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American Folklife Center Collections: South Dakota

This guide provides access to ethnographic resources documenting expressive culture in the state of South Dakota at the Library of Congress.


Lois Sierra, artist. 1994 South Dakota State Winner Lands' End All-American Quilt Contest Collection (AFC 1997/011). Library of Congress American Folklife Center.

American Folklife Center collections from South Dakota document the diversity of its expressive culture. Starting with Frances Densmore's cylinder recordings of Teton and Santee Sioux singers in 1911 and 1914, the South Dakota collections here are particularly strong in documentation of the state's Native peoples. Notable are the 1940s recordings from Pine Ridge, Wanblee, and Crow Creek made by Columbia University music professor, Willard Rhodes, and the 1955 interview with Dewey Beard, last Native survivor of the Battle of the Little Big Horn.

Other South Dakota documentation includes recordings of miner's, cowboy, and army songs as well as stories and poems about sheep herding made in 1939 for the WPA Recreation Project by Nicholas Ray. Oliver Beltz collected songs and services of the Hutterites in the James River Colony in 1949, and Michael Miller gathered interviews with master artist and apprentice pairs participating in South Dakota's Traditional Arts Program in 1992.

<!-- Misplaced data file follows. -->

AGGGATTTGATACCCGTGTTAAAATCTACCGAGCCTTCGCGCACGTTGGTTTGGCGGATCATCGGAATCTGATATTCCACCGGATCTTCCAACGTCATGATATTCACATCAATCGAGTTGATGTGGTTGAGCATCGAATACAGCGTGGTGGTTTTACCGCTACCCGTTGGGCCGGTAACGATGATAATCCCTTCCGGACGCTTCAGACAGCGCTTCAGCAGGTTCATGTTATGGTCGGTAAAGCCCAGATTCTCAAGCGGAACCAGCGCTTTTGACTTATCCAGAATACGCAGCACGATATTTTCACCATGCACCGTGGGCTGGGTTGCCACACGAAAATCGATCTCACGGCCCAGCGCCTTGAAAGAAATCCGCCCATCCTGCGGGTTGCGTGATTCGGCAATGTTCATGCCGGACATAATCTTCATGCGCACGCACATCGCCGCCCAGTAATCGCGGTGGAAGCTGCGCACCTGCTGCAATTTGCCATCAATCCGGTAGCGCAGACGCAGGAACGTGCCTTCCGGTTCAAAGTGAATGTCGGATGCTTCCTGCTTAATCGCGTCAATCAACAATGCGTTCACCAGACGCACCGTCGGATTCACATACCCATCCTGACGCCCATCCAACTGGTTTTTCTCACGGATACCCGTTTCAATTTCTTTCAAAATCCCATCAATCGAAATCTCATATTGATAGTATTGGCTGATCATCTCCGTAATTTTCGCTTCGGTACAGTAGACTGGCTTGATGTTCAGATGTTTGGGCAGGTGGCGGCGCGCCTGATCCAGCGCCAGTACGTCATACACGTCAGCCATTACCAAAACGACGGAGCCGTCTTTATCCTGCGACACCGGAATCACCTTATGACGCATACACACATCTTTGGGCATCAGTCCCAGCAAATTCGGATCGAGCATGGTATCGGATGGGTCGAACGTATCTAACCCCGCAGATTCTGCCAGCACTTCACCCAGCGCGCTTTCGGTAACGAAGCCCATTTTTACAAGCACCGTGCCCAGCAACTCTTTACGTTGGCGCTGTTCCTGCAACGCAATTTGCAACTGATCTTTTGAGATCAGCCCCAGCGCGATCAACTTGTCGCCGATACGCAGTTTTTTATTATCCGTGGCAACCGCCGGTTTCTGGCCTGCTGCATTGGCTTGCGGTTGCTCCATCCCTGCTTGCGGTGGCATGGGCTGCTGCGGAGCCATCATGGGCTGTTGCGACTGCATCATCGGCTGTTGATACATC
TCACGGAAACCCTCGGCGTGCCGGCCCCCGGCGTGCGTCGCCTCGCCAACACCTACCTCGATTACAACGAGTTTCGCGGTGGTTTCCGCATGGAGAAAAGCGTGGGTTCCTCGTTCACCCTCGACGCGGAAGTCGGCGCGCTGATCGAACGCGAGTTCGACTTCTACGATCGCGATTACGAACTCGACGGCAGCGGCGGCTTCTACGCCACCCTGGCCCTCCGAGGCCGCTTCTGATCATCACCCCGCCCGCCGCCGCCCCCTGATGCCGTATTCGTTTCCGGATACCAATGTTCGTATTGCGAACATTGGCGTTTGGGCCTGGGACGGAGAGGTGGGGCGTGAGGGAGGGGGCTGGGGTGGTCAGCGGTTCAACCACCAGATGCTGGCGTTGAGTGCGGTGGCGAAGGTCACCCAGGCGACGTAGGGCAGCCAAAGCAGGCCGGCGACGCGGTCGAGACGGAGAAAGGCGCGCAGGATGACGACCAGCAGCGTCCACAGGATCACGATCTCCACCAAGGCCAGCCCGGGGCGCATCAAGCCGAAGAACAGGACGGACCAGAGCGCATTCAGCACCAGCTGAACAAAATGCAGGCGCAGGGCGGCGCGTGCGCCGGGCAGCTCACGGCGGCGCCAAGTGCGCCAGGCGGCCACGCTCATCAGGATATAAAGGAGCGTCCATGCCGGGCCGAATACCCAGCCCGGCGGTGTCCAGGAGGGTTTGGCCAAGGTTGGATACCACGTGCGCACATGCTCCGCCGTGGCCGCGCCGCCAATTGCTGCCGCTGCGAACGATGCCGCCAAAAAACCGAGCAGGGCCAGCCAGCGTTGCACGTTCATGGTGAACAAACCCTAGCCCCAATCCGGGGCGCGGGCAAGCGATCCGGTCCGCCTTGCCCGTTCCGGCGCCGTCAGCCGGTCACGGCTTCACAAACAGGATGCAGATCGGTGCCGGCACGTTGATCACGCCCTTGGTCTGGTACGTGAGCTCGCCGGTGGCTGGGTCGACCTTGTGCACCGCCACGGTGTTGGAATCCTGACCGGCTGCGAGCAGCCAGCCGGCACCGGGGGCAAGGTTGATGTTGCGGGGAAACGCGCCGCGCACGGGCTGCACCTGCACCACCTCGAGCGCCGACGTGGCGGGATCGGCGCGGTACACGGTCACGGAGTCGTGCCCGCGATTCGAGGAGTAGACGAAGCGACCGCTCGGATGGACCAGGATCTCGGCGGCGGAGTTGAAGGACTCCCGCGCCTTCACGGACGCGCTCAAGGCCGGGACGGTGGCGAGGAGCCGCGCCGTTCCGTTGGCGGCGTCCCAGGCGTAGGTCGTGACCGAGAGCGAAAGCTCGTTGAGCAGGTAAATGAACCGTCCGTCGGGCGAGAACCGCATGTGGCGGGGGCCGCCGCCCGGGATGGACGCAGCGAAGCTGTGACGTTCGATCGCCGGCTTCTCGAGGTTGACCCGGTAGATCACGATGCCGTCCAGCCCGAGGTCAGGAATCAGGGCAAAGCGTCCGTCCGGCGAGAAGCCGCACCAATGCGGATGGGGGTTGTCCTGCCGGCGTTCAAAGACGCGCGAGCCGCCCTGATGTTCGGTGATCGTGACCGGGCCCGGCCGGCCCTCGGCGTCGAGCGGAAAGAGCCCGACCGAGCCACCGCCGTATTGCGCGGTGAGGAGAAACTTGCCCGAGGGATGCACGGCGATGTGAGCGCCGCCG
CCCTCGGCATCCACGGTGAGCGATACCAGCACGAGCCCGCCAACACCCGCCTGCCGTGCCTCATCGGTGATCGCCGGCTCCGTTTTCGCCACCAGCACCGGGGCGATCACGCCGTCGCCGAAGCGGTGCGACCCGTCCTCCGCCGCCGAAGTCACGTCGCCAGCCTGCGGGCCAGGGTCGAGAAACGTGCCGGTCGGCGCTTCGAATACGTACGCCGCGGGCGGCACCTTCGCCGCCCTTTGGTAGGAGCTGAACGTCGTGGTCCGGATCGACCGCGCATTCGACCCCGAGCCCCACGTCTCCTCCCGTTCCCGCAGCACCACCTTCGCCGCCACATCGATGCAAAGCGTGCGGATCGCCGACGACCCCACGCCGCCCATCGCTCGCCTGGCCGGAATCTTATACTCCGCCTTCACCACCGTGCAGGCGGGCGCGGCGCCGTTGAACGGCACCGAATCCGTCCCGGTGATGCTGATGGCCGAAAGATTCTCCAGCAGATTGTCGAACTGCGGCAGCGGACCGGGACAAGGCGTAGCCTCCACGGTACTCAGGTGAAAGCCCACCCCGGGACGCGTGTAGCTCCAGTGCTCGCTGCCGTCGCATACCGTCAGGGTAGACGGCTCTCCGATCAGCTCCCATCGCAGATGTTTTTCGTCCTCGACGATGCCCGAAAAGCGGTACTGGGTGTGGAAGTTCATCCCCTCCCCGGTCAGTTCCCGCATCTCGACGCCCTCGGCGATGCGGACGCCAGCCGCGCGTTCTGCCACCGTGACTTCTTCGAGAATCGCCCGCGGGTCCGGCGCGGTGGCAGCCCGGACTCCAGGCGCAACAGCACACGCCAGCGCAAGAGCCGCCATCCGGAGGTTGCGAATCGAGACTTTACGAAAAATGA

Collections of Interest

The following materials link to fuller bibliographic information in the Library of Congress Online Catalog. Links to digital content are provided when available.

Public Programming

As part of the Homegrown Concert Series from the American Folklife Center, Dallas Chief Eagle and Jasmine Pickner (from the Rosebud and Crow Creek Sioux tribes of South Dakota) presented "Hoop Dances" on November 15, 2007 in the Library of Congress Coolidge Auditorium.